Einstein Equation and the Stress-Energy-Momentum Tensor

Let G denote Newton’s constant and c denote the speed of light. The Einstein equation is

    \[  G_{\mu\nu} = \frac{8\pi G}{c^4} T_{\mu\nu} \]

where G_{\mu\nu} is the Einstein tensor and T_{\mu\nu} is the stress-energy-momentum tensor. These equations extremize the action

    \[ S[g_{\mu\nu},\Phi] = \frac{c^3}{16\pi G}\int d^4x \sqrt{-g} R + S_{matter}[g_{\mu\nu},\Phi] \]

where g is the determinant of the spacetime metric g_{\mu\nu} and R is the curvature scalar. The matter fields are denoted collectively by \Phi. The stress-energy-momentum tensor is obtained from the matter action by

    \[ T^{\mu\nu} \equiv \frac{2c}{\sqrt{-g}} \frac{\delta S^{\rm matter}}{\delta g_{\mu\nu}}  \]

Let U^\mu denote the velocity of an observer and let e^\mu_i denote a set of spatial, orthonormal basis vectors. We have the normalization conditions U\cdot U = -c^2, U\cdot e_i = 0, and e_i\cdot e_j = \delta_{ij}. The 4-momentum density and the 4-momentum flux as seen by the observer are:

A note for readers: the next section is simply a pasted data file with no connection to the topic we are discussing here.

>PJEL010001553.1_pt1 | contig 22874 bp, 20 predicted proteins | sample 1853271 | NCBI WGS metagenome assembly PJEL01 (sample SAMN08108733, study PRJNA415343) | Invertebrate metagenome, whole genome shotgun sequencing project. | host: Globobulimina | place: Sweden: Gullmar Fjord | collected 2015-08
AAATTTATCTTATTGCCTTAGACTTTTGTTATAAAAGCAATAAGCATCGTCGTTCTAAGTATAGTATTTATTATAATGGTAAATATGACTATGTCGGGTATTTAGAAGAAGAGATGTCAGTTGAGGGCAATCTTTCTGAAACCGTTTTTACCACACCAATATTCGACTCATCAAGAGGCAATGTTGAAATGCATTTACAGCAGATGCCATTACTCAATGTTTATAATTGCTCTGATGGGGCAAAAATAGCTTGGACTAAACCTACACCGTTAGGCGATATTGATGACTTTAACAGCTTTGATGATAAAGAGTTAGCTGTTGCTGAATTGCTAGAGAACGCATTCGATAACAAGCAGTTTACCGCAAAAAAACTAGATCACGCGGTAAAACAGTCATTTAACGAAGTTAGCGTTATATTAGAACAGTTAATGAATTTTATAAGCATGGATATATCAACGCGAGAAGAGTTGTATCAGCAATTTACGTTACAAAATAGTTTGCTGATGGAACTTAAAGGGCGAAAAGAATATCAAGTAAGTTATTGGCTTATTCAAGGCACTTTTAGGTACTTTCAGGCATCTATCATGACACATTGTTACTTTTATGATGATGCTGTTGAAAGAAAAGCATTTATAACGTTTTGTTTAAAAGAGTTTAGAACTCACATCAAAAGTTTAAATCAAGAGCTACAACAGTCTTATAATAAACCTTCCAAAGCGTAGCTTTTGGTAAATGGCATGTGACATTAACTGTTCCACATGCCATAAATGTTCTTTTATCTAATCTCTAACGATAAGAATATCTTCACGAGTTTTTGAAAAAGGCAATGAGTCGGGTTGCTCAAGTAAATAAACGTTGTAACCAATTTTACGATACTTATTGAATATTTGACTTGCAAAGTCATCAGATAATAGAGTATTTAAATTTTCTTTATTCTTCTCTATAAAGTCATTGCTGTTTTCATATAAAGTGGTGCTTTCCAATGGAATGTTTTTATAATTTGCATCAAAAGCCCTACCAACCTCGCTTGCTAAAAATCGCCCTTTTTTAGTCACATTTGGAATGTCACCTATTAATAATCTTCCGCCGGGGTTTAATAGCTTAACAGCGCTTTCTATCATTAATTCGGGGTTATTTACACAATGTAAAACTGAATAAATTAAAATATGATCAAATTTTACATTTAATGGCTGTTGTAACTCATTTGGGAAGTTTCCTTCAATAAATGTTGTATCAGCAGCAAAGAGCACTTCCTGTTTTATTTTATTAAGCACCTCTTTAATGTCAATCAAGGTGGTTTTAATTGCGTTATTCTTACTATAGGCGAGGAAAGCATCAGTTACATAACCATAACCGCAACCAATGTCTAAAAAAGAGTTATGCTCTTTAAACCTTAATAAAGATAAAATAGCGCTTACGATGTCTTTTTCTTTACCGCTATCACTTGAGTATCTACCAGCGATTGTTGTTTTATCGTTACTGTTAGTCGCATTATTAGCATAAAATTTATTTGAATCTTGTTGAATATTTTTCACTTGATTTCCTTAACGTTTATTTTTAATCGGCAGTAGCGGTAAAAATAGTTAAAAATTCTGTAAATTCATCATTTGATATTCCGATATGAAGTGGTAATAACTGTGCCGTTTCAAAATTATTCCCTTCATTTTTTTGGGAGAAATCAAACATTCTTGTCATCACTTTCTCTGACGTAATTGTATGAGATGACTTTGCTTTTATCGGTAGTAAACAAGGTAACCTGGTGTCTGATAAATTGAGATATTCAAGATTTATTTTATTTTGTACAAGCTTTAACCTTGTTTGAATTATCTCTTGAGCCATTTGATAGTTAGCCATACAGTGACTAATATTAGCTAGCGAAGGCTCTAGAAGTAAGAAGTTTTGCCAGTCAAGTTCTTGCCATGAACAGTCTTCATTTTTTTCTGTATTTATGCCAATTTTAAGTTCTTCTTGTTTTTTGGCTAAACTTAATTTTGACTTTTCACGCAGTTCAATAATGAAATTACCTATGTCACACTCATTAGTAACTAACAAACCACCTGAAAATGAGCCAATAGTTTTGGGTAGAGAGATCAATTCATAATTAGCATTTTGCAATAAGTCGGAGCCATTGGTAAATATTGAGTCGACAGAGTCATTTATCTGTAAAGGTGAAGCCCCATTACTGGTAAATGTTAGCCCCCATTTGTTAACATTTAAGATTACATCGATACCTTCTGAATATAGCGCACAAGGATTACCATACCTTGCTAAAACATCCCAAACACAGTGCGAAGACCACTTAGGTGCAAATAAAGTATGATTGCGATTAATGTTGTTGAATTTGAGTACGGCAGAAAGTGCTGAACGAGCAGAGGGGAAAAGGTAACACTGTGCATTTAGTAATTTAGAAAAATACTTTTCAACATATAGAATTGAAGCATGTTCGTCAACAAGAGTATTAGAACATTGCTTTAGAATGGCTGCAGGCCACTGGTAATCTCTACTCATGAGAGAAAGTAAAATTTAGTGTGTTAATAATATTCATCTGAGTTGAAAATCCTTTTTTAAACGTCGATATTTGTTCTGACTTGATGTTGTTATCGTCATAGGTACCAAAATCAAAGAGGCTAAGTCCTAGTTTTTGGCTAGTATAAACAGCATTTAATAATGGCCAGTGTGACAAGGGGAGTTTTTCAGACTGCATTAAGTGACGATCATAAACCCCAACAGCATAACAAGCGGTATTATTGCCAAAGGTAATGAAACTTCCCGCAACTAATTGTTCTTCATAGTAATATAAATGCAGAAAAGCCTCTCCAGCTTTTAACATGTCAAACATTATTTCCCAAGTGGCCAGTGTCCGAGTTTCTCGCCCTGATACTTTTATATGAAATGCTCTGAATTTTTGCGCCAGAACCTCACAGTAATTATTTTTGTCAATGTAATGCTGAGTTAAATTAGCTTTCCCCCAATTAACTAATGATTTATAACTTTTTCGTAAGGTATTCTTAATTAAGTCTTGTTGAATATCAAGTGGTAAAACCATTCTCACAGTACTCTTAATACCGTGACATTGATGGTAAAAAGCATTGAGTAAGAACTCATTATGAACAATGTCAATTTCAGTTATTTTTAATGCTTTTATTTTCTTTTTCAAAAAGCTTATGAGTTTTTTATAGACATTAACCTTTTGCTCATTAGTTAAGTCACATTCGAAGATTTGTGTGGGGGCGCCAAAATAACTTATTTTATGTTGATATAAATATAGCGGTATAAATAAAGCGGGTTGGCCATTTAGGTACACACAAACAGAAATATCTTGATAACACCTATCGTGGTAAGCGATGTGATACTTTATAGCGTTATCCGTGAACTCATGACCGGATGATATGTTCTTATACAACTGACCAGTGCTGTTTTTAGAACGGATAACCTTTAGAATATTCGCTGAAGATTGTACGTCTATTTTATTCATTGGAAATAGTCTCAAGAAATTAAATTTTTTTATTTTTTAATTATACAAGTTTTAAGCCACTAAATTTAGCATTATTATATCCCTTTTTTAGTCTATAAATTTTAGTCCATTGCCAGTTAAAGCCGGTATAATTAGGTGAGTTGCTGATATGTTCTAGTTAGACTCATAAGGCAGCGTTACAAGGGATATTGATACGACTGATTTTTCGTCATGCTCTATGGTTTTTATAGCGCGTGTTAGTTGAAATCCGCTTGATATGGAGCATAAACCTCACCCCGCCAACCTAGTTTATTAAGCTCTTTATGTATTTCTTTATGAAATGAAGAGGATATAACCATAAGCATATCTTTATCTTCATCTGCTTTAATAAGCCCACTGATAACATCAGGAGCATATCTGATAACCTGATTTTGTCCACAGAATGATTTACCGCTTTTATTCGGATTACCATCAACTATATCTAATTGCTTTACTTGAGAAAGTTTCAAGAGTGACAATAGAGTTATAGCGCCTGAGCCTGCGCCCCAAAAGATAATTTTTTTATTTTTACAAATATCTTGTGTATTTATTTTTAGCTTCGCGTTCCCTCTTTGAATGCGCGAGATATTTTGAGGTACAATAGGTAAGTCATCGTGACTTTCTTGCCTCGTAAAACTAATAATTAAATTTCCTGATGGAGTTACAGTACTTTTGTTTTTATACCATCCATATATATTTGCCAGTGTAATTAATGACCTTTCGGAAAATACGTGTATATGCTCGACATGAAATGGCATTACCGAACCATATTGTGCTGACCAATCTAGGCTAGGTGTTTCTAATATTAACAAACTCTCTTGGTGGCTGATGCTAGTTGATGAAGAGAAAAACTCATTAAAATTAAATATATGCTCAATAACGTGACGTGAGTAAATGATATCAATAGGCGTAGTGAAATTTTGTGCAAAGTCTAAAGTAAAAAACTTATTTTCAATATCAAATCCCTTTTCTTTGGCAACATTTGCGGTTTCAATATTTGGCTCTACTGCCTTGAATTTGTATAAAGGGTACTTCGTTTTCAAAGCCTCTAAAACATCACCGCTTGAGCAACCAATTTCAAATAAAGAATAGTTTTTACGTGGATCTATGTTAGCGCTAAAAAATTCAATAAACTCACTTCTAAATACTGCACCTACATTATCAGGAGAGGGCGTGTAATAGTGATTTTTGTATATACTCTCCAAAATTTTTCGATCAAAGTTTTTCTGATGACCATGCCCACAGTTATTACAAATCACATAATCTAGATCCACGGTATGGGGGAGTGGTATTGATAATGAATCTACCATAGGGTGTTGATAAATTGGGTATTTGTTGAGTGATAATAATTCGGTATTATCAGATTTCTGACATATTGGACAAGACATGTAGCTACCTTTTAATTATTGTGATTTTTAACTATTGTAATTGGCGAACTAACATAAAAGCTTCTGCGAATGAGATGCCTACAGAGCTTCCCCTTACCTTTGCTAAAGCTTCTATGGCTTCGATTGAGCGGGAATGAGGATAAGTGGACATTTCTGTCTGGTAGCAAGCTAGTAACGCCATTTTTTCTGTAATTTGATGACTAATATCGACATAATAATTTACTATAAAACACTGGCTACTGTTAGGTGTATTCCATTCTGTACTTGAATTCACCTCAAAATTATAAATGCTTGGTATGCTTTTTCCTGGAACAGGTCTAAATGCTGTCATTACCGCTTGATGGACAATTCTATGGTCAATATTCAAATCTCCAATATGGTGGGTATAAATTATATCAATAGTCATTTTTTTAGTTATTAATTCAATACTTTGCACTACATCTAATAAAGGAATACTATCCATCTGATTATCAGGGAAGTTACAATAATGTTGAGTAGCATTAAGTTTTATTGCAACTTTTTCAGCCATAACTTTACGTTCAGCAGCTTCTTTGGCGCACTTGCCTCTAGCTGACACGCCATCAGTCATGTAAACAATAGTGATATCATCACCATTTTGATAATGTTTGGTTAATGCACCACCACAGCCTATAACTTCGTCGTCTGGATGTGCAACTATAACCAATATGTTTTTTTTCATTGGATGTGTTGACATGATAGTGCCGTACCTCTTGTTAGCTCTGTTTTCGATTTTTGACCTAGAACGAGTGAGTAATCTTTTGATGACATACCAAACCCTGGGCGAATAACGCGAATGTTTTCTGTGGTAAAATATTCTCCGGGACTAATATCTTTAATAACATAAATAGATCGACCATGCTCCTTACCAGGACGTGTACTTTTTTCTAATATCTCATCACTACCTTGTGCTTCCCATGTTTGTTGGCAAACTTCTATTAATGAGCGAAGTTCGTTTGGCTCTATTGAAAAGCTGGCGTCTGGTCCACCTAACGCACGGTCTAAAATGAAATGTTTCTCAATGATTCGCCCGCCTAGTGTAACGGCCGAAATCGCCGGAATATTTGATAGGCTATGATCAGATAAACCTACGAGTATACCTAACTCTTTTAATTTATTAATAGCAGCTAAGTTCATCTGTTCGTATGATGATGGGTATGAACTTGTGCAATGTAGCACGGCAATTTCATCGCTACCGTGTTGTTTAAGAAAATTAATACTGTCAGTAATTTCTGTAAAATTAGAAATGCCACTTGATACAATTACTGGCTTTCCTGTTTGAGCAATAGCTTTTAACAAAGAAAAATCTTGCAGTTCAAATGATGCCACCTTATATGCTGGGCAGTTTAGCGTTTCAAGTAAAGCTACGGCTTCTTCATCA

(1)   \begin{eqnarray*} {\mathcal P}^\mu & \equiv & -\frac{1}{c^2} T^\mu_\nu U^\nu \\ {\mathcal F}^\mu_i & \equiv & T^\mu_\nu e^\nu_i \end{eqnarray*}

From the 4-momentum density we define the energy density and 3-momentum density:

(2)   \begin{eqnarray*} (energy\ density) & \equiv & -{\mathcal P}\cdot U = \frac{1}{c^2}  T_{\mu\nu} U^\mu U^\nu \\ (3momentum\ density)_i & \equiv & {\mathcal P}\cdot e_i = -\frac{1}{c^2} T_{\mu\nu} U^\mu e^\nu_i  \end{eqnarray*}

From the 4-momentum flux we define the energy flux and the 3-momentum flux:

(3)   \begin{eqnarray*} (energy\ flux)_i & \equiv & -{\mathcal F}_i\cdot U = - T_{\mu\nu} U^\mu e^\nu_i  \\ (3momentum\ flux)_{ij} & \equiv & {\mathcal F}_i\cdot e_j = T_{\mu\nu} e^\mu_i e^\nu_j \end{eqnarray*}

Note that (energy\ flux)_i = c^2 (3momentum\ density)_i. The 3-momentum flux is also identified as the spatial stress.